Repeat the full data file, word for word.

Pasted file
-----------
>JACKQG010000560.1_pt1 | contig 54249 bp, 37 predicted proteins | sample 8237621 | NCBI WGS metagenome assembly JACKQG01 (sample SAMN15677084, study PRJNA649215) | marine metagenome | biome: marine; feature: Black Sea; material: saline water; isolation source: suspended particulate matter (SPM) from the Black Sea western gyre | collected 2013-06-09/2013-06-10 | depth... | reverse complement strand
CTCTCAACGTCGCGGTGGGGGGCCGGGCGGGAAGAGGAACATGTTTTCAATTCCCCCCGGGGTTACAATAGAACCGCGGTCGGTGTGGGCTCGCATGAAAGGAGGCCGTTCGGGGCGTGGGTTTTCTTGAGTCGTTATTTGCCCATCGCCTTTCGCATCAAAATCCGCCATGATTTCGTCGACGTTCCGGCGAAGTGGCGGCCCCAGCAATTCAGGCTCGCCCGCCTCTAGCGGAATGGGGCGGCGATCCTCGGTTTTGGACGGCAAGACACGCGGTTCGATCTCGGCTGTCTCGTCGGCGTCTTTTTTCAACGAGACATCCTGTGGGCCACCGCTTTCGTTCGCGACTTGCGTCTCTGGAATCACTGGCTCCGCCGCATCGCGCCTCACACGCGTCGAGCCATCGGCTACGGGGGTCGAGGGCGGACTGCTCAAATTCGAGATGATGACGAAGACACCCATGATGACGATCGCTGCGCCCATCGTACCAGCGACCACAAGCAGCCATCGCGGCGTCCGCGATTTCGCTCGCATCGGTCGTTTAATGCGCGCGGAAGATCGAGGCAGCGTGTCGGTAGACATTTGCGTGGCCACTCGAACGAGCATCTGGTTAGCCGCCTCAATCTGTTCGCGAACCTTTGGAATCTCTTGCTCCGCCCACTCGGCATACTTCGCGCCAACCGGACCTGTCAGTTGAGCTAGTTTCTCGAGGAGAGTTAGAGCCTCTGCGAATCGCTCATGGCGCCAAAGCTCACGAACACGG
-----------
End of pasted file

>JACKQG010000560.1_pt1 | contig 54249 bp, 37 predicted proteins | sample 8237621 | NCBI WGS metagenome assembly JACKQG01 (sample SAMN15677084, study PRJNA649215) | marine metagenome | biome: marine; feature: Black Sea; material: saline water; isolation source: suspended particulate matter (SPM) from the Black Sea western gyre | collected 2013-06-09/2013-06-10 | depth... | reverse complement strand
CTCTCAACGTCGCGGTGGGGGGCCGGGCGGGAAGAGGAACATGTTTTCAATTCCCCCCGGGGTTACAATAGAACCGCGGTCGGTGTGGGCTCGCATGAAAGGAGGCCGTTCGGGGCGTGGGTTTTCTTGAGTCGTTATTTGCCCATCGCCTTTCGCATCAAAATCCGCCATGATTTCGTCGACGTTCCGGCGAAGTGGCGGCCCCAGCAATTCAGGCTCGCCCGCCTCTAGCGGAATGGGGCGGCGATCCTCGGTTTTGGACGGCAAGACACGCGGTTCGATCTCGGCTGTCTCGTCGGCGTCTTTTTTCAACGAGACATCCTGTGGGCCACCGCTTTCGTTCGCGACTTGCGTCTCTGGAATCACTGGCTCCGCCGCATCGCGCCTCACACGCGTCGAGCCATCGGCTACGGGGGTCGAGGGCGGACTGCTCAAATTCGAGATGATGACGAAGACACCCATGATGACGATCGCTGCGCCCATCGTACCAGCGACCACAAGCAGCCATCGCGGCGTCCGCGATTTCGCTCGCATCGGTCGTTTAATGCGCGCGGAAGATCGAGGCAGCGTGTCGGTAGACATTTGCGTGGCCACTCGAACGAGCATCTGGTTAGCCGCCTCAATCTGTTCGCGAACCTTTGGAATCTCTTGCTCCGCCCACTCGGCATACTTCGCGCCAACCGGACCTGTCAGTTGAGCTAGTTTCTCGAGGAGAGTTAGAGCCTCTGCGAATCGCTCATGGCGCCAAAGCTCACGAACACGG